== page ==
In addition, the Consultation seeks views through a number of questions about delegation by EU AIFMs to managers outside of the EU, with the Commission specially asking whether the delegation rules are sufficiently clear to prevent the creation of “letterbox entities” in the EU. Legislative amendments are suggested to address this risk, including the introduction of quantitative criteria in relation to delegation, and/or rules providing for a list of core or critical functions that would have to be provided by the EU AIFM internally. In addition, the Consultation suggests that AIFMD standards could be applied to delegate non-EU managers where portfolio management has been delegated.
As well as with the investor disclosure regime, this will be the area of most immediate interest to non-EU managers that currently market into the EU, as well as the swathe of UK based managers who are about to become non-EU managers for the first time. From the perspective of U.S. or Asian based managers, further restrictions on delegation are likely to be viewed as extremely unwelcome. We also expect the EU industry associations to lobby hard that proper enforcement of the existing position should be quite sufficient.
The Commission notes that many investment funds are exposed to the leveraged loan and Collateralised Loan Obligations (CLO) markets. In order to assess risks to the financial stability and regulatory implications associated with leveraged loans and CLOs, the Commission suggests in the Consultation that more detailed and granular data on the involvement of AIFs in this market should be collected.
The Commission asks for feedback on the issues and legislative proposals in this area, including:
- adding additional data fields to the supervisory reporting templates to capture information about an AIF’s exposures to leveraged loans and the CLO markets;
- whether a change to the current gross and commitment leverage calculation methods in regulatory reporting is appropriate and whether there should be greater use of VaR reporting;
- the harmonisation of leverage calculation methods for AIFs and UCITS;
- whether the powers of national regulators to cap leverage should be increased; and
- suggestions for the harmonisation of requirements for loan originating AIFs at an EU level, including restrictions so that only close-ended AIFs could originate loans and/or limiting interconnectedness with other financial intermediaries.
Investing in private companies
Currently AIFMD contains certain restrictions around acquiring control of private companies to prevent “asset stripping” and the Commission is seeking views about whether these rules are considered adequate or could be improved.
Sustainability and ESG issues
As noted in previous Clients & Friends memoranda, EU Parliament Adopts Sustainability Taxonomy Regulation to Fight Greenwashing, European Commission Consultation on the Renewed Sustainable Finance Strategy and Overview of the European Sustainability Taxonomy Regulation, the EU is bringing forward a wide range of legislative measures as part of its Action Plan on Sustainable Finance. In the asset management space, two Regulations are key in this regard: Regulation (EU) 2019/2088 (Disclosures Regulation) and Regulation (EU) 2020/852 (Taxonomy Regulation). These Regulations will require AIFMs to make entity and fund level disclosure about their approaches to sustainability and ESG issues. In particular, under the Disclosures Regulation AIFMs will have to take into account sustainability risks and adverse impacts of their investment decisions on sustainability factors in their due diligence policies and processes. The Consultation seeks comment on how these requirements should be integrated into any future amendments to AIFMD, for example, whether AIFMs should have a specific requirement to take account of the long term sustainability and social impacts of their investment decisions and whether AIFMs should have to integrate an assessment of principle adverse sustainability impacts into their investment decision processes.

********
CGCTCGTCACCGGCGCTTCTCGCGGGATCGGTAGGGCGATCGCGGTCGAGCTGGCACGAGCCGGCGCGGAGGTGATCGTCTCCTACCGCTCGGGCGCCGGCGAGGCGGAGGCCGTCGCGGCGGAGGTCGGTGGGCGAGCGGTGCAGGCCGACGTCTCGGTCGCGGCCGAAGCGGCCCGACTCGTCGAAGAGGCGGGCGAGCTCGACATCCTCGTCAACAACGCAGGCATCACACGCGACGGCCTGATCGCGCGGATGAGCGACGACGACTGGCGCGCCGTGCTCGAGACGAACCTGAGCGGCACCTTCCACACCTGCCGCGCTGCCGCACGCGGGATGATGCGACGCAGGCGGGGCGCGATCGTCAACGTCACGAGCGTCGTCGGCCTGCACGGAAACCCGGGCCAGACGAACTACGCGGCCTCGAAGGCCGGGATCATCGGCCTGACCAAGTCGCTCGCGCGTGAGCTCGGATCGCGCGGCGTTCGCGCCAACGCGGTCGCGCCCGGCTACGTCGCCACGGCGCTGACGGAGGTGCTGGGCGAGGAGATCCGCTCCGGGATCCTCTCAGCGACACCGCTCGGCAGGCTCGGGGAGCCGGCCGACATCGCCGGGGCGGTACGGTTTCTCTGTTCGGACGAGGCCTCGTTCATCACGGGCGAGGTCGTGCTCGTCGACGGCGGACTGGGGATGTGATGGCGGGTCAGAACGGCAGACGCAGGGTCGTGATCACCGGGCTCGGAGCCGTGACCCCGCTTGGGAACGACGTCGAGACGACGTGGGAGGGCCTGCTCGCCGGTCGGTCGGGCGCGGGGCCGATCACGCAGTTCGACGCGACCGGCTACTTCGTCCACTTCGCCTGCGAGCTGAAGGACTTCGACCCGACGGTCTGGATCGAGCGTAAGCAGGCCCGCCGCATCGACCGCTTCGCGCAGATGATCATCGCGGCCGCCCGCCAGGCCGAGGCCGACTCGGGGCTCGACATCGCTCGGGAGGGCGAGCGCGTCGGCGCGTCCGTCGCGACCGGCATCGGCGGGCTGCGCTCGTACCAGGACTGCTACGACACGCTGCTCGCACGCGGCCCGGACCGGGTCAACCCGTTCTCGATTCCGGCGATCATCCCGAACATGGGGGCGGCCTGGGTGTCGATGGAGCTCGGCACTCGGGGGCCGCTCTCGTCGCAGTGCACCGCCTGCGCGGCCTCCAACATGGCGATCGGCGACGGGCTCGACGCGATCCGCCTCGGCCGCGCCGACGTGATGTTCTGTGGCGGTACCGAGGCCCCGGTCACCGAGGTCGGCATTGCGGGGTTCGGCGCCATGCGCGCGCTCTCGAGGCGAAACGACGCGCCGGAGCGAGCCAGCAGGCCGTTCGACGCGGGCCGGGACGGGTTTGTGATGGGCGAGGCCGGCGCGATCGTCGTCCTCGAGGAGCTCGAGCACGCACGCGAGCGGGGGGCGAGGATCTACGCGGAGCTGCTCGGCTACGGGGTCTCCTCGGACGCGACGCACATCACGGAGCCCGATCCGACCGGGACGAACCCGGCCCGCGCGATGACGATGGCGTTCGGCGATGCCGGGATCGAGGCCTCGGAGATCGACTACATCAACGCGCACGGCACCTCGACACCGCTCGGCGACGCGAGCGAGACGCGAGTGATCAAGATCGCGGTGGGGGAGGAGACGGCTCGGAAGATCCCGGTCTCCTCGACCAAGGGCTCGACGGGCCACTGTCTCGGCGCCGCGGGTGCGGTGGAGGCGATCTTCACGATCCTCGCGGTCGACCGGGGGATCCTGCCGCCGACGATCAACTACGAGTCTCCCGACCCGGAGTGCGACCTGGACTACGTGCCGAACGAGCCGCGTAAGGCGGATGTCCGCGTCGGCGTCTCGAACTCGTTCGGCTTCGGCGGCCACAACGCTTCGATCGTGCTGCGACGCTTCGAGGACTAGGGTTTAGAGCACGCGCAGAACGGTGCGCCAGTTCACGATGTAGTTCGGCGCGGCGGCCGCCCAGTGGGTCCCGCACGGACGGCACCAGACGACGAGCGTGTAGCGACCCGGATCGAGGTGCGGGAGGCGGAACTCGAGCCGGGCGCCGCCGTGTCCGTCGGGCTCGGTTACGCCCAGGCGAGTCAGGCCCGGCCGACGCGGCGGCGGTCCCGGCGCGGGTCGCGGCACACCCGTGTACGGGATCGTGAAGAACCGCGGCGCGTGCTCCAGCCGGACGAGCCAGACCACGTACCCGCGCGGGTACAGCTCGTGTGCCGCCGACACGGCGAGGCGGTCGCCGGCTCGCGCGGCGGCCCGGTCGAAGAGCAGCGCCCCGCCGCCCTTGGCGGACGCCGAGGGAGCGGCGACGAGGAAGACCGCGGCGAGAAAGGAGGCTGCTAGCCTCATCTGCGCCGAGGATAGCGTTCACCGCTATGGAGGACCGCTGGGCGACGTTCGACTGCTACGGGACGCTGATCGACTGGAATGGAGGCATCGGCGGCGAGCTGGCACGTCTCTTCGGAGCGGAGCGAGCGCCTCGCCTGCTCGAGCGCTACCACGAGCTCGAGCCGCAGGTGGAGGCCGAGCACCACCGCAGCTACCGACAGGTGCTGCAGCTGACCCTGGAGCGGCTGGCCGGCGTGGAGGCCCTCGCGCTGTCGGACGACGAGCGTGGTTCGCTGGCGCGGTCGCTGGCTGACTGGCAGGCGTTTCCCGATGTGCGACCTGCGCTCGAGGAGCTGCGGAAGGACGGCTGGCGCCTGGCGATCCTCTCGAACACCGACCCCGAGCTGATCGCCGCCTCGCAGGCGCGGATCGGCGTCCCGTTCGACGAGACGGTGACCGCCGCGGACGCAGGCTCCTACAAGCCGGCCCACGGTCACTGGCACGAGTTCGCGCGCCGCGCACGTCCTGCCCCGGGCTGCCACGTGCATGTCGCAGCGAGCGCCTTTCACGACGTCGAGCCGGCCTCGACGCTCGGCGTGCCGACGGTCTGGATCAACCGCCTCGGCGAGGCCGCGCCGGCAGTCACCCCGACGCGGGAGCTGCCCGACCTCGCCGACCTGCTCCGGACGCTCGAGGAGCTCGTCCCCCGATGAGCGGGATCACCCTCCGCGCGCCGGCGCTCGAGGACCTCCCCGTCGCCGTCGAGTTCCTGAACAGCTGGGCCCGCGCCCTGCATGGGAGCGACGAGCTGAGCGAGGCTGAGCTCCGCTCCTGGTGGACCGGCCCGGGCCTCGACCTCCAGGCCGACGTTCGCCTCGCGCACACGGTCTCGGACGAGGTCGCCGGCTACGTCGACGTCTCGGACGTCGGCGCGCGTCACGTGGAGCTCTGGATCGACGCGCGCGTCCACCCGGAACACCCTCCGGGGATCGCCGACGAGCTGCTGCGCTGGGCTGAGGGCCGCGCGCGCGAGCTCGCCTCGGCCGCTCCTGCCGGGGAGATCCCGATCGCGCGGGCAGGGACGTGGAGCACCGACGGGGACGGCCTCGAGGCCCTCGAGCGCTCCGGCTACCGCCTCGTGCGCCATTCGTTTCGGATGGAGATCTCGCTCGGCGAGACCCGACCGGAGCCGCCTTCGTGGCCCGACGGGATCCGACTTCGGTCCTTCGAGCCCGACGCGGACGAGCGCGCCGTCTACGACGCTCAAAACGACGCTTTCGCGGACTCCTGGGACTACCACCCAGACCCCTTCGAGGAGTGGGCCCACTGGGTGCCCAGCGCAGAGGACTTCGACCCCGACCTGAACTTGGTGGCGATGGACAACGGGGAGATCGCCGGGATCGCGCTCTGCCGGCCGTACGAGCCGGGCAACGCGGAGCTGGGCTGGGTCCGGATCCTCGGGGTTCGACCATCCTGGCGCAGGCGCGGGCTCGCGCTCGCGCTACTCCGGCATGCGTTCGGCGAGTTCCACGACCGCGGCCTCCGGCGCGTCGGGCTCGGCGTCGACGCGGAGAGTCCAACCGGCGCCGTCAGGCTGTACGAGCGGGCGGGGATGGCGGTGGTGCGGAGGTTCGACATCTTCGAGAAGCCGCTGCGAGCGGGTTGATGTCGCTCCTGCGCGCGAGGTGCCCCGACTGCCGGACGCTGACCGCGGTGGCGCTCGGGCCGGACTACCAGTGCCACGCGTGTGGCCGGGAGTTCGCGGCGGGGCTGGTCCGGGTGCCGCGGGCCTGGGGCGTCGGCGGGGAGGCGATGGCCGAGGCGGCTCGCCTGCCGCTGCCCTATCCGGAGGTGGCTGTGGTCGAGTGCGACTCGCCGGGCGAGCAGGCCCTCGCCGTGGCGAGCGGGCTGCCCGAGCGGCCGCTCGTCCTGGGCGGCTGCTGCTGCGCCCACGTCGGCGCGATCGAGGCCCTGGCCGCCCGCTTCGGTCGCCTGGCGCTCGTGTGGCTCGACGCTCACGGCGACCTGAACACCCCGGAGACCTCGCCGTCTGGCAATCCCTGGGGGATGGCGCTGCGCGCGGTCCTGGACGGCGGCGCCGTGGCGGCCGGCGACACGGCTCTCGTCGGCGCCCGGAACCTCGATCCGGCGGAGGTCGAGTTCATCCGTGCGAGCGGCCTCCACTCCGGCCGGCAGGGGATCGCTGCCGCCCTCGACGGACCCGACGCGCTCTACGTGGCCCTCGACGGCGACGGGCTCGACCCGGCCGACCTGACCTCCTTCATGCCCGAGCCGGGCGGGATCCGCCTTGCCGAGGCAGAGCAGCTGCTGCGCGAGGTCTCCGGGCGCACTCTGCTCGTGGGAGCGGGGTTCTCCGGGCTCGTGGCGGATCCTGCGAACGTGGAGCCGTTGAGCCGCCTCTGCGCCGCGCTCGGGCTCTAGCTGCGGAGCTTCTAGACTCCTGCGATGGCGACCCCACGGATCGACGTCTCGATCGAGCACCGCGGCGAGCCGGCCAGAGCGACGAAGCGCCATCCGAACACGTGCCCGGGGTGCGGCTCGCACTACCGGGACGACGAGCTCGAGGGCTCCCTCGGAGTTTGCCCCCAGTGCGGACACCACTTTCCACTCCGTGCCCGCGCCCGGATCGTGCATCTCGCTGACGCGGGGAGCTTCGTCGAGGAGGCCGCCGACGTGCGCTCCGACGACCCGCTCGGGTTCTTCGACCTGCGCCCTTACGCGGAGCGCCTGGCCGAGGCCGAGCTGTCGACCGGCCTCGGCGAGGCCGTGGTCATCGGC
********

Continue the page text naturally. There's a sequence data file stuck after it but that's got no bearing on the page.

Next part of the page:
In this section, the Commission acknowledges that the regulatory technical standards under the Disclosure Regulation and the Taxonomy Regulation are not yet in place (meaning market participants do not yet have a full view of their disclosure and product description obligations), but it is clear that there is intent from the Commission to integrate ESG matters fully into the revised AIFMD, rather than relying only on ESG specific legislation.
We expect industry associations to lobby quite strongly not to reopen the Level 1 text of AIFMD but rather to push for the refining of the regulations through secondary legislative measures and ESMA guidance, which should help head off some of the more controversial measures being consulted on. For example, the final section of the consultation consults on various miscellaneous issues, of which empowering ESMA to supervise all AIFMs, or perhaps only non-EU AIFMs marketing into the EU, and enforce many AIFMD requirements at the expense of national regulators stands out. The Commission makes it clear that, whilst the paper provides indications of the approach the Commission will take, it does not include final policy positions. It is unlikely that the Commission agree with all the suggestions proposed by ESMA in their letter from 18 August 2020 (see above) but much may still depend on the weight of responses the Commission receive.